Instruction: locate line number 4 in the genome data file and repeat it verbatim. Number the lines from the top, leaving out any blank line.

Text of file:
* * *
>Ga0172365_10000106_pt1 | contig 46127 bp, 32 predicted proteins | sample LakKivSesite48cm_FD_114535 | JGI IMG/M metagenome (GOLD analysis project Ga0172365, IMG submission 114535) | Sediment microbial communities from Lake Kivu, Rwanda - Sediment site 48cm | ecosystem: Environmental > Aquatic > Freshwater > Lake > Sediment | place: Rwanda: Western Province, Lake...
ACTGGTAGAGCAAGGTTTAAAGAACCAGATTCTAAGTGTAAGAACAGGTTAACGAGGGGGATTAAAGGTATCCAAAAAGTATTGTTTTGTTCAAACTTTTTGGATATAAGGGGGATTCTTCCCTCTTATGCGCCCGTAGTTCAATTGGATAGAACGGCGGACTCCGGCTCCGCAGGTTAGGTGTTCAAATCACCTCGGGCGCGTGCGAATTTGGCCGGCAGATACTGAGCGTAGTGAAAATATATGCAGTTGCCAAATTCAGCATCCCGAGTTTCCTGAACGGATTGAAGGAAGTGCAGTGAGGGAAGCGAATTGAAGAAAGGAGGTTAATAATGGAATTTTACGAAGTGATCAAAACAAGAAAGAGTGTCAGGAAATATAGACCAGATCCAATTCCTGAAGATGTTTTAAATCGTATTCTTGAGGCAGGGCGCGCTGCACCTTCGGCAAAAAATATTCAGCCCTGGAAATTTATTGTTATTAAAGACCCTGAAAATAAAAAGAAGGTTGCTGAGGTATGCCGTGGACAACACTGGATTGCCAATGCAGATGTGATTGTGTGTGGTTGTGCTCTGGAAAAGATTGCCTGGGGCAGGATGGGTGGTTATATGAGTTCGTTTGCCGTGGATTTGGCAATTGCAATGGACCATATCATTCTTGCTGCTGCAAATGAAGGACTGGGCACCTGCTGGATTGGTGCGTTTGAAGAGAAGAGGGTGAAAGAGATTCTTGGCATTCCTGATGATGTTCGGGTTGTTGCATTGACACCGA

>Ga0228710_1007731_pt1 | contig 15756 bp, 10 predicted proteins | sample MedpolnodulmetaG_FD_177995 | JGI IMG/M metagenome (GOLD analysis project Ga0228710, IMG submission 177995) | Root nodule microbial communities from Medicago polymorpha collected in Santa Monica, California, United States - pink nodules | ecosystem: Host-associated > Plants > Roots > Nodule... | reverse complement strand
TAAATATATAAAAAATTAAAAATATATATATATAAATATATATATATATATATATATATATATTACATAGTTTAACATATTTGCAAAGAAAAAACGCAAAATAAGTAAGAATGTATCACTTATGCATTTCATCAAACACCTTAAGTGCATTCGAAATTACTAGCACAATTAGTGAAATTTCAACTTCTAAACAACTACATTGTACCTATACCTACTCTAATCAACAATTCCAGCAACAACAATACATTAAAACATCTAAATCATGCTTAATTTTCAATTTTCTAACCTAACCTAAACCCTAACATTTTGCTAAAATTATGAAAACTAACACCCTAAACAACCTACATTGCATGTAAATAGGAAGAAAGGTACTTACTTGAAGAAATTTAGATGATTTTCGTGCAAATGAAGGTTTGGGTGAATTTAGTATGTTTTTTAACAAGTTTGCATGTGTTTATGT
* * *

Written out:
TAAATATATAAAAAATTAAAAATATATATATATAAATATATATATATATATATATATATATATTACATAGTTTAACATATTTGCAAAGAAAAAACGCAAAATAAGTAAGAATGTATCACTTATGCATTTCATCAAACACCTTAAGTGCATTCGAAATTACTAGCACAATTAGTGAAATTTCAACTTCTAAACAACTACATTGTACCTATACCTACTCTAATCAACAATTCCAGCAACAACAATACATTAAAACATCTAAATCATGCTTAATTTTCAATTTTCTAACCTAACCTAAACCCTAACATTTTGCTAAAATTATGAAAACTAACACCCTAAACAACCTACATTGCATGTAAATAGGAAGAAAGGTACTTACTTGAAGAAATTTAGATGATTTTCGTGCAAATGAAGGTTTGGGTGAATTTAGTATGTTTTTTAACAAGTTTGCATGTGTTTATGT